The Covid pandemic and its consequences for public and private life have been talked and written about endlessly in the past year, from a great many different perspectives and views.
IISH and The World
The IISH, like many other scientific institutes, has been closed down by current government measures as a result of the coronavirus. This closure in no way means that its staff like researchers and collection curators – stand idly by. This current crisis encourages reflection on themes in which the IISH as an institute is closely engaged, such as social inequality and labour relations both locally and globally, the role of civil society, but also changes in world views before and after the corona crisis.
IISH and The World
When I walk in, Natalia is sitting at the kitchen table in her daughter’s flat in Rotterdam, frantically writing. While Polina brings me tea and biscuits, her mother practices a poem she wrote in honour of the ‘Night of the Executed Poets’.
But it seems you do not realize, Meneer Pangemanann, that your report is not for the general public. Only a very few people in the Indies and in the world have read and studied it … You will never know, and indeed do not need to know, who else has read it.
Pramoedya Ananta Toer, House of Glass (New York, 1992), p. 24.
The Black Lives Matter protests in the United States resonate strongly throughout the world. Not only in Europe, but also in Seoul, Monrovia, Sydney, Rio de Janeiro, and even in war-torn Idlib in Syria, where a mural honouring George Floyd has been painted. But the protests have also generated opposition. Critics of the protests often point at other forms of racism, for example in Asia and Africa, asking ‘what about racism in other parts of the world?’ Although in itself a legitimate question, it is used as a rhetorical strategy to trivialize widespread institutional racism against people of colour, especially pertaining to descendants of enslaved Africans in the Atlantic world.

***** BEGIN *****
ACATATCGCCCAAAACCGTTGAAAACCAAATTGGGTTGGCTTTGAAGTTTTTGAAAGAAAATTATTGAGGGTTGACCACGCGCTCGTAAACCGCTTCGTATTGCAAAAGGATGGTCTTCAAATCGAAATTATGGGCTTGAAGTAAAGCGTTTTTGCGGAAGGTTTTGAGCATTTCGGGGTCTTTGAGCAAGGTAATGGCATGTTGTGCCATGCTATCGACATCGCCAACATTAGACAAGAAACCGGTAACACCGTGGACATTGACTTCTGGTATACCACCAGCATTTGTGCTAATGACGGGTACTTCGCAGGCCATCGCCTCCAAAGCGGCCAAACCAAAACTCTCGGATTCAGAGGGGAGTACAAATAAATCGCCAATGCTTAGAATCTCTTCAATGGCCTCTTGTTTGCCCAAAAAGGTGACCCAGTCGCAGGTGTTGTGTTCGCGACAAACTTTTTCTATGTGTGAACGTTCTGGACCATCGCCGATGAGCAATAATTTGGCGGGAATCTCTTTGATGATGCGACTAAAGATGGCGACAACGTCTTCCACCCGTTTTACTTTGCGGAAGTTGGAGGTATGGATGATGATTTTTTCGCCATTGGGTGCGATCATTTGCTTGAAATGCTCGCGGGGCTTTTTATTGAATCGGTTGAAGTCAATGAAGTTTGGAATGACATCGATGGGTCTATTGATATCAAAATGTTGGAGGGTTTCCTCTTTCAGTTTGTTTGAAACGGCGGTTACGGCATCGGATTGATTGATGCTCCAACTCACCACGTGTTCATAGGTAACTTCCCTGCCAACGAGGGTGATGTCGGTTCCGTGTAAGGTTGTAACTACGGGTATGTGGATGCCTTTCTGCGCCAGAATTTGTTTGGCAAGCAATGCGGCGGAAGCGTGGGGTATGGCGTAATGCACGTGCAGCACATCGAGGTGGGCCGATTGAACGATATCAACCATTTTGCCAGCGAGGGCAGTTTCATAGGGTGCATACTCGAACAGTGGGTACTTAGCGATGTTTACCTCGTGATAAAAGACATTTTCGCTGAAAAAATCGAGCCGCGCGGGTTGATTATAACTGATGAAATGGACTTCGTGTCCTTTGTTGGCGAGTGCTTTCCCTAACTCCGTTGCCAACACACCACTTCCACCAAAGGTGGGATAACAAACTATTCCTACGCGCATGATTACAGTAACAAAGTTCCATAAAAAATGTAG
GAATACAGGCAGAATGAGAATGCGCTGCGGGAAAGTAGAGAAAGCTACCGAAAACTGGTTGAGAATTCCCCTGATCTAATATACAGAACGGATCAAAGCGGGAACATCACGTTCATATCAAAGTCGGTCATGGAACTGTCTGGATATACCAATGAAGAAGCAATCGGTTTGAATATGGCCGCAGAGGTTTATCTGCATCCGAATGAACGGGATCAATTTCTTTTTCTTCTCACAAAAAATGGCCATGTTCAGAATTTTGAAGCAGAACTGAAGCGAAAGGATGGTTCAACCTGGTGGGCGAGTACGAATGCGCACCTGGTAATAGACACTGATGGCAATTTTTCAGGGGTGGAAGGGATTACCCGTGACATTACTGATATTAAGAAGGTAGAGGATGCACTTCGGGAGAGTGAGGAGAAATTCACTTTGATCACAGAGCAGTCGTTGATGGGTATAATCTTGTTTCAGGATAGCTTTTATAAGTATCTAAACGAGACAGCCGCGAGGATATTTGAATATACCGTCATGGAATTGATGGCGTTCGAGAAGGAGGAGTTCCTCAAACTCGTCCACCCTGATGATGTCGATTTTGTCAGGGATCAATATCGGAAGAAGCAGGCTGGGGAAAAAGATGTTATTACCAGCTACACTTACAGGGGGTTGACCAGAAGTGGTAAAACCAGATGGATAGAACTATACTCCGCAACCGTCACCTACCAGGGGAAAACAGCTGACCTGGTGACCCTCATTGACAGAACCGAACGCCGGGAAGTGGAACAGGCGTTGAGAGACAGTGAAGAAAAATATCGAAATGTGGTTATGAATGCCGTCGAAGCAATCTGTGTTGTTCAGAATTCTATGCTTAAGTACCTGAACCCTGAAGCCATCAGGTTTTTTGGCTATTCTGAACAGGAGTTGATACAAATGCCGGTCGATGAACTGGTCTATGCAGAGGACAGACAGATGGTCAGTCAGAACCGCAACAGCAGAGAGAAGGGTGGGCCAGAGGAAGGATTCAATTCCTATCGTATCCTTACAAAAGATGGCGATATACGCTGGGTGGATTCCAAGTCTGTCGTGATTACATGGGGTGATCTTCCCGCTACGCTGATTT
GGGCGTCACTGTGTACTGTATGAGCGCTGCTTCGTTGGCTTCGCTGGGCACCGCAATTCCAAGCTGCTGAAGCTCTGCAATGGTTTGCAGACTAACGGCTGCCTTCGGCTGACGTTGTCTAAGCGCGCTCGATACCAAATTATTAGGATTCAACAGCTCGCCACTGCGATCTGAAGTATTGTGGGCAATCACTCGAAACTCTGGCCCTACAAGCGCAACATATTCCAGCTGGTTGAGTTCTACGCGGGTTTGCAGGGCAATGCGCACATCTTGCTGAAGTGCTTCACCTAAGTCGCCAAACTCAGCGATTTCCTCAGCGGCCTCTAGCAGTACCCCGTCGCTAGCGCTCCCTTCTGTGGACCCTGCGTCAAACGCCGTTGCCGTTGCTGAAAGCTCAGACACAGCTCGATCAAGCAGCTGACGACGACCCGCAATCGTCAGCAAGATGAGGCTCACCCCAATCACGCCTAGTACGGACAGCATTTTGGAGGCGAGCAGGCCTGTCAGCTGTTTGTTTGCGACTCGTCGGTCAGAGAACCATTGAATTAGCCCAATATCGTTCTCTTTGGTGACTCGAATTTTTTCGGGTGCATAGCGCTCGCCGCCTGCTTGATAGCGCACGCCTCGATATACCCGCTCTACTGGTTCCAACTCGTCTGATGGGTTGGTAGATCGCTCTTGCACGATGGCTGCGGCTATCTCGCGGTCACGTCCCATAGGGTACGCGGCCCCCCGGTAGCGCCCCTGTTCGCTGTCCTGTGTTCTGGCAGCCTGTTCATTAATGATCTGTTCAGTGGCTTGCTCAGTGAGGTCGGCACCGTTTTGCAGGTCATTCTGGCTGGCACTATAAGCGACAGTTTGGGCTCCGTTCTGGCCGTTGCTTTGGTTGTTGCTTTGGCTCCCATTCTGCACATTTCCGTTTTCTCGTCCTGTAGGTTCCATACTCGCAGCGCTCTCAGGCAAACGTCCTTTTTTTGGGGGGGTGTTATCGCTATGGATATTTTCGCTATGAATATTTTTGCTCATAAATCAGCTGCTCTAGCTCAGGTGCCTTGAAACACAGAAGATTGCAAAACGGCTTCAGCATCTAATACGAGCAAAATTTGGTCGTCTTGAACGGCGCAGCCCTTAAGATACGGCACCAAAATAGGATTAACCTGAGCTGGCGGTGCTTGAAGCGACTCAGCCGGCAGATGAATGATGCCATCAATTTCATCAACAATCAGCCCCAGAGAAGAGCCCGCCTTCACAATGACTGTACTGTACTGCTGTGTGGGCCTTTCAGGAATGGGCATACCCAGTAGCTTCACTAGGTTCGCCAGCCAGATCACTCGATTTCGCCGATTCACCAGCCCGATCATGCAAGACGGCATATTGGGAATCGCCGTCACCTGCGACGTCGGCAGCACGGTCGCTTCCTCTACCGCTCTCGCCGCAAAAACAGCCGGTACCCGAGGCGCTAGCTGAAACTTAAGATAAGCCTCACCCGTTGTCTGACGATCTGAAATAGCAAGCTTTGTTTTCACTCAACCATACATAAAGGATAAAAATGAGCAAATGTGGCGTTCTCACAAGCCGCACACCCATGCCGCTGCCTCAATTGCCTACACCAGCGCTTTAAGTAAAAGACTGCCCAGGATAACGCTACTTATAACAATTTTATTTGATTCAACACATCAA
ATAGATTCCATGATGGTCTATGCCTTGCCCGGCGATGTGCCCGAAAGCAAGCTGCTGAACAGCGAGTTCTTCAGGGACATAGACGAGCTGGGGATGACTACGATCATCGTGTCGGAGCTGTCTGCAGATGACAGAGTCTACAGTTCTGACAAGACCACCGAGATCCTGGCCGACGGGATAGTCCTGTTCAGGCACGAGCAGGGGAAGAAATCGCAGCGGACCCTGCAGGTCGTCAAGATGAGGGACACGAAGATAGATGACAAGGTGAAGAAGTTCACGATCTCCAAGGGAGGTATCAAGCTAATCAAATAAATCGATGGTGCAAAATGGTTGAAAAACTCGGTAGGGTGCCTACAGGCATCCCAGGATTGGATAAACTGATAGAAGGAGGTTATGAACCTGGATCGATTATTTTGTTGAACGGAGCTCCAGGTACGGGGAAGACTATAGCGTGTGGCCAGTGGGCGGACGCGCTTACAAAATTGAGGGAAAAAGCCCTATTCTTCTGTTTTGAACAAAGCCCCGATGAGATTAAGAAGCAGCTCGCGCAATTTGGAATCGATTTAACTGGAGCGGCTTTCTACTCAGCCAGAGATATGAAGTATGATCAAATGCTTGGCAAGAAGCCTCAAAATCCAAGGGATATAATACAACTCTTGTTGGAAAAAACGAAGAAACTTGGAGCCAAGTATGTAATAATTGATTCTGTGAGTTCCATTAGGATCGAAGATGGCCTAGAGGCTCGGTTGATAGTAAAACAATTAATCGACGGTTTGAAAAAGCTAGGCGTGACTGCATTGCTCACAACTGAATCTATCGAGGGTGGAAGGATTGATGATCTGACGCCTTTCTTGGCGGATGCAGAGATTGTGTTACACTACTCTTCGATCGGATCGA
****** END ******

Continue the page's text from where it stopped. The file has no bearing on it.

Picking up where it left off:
“One fateful night in the summer of 1918, with the Great War about to end, in the heart of the darkness three menacing horsemen each in possession of a whip and sword silently breached the walls and entered the town. One was called Famine, another Spanish Influenza and the other Cholera. The poor, the old and the young fell like autumn leaves ravaged by the assaults of these ruthless horsemen.”
The COVID-19 crisis mercilessly exposes the fault line between the employed and the self-employed in today’s Dutch society. The closure of bars, restaurants, and clubs, the restrictions on the work of hair and beauty professionals, and the cancellation of mass events have a direct impact on the livelihood of entrepreneurs and the self-employed, while, for the time being, most salaried workers continue to receive their wages regardless of whether they can continue carrying out their tasks or not.
Comparing Covid-19 and the Spanish Flu: Not so much the ‘Great Leveler’ but particularly hitting the poor, by Ulbe Bosma
“The Coronavirus pandemic will cause famine of biblical proportions”, the UN warned on Tuesday 21 April. It immediately made a headline in The Guardian and other media followed suit. The COVID-19 epidemic not only has grave consequences for societies with fragile health care systems, for many countries it comes after locust swarms have battered their crops.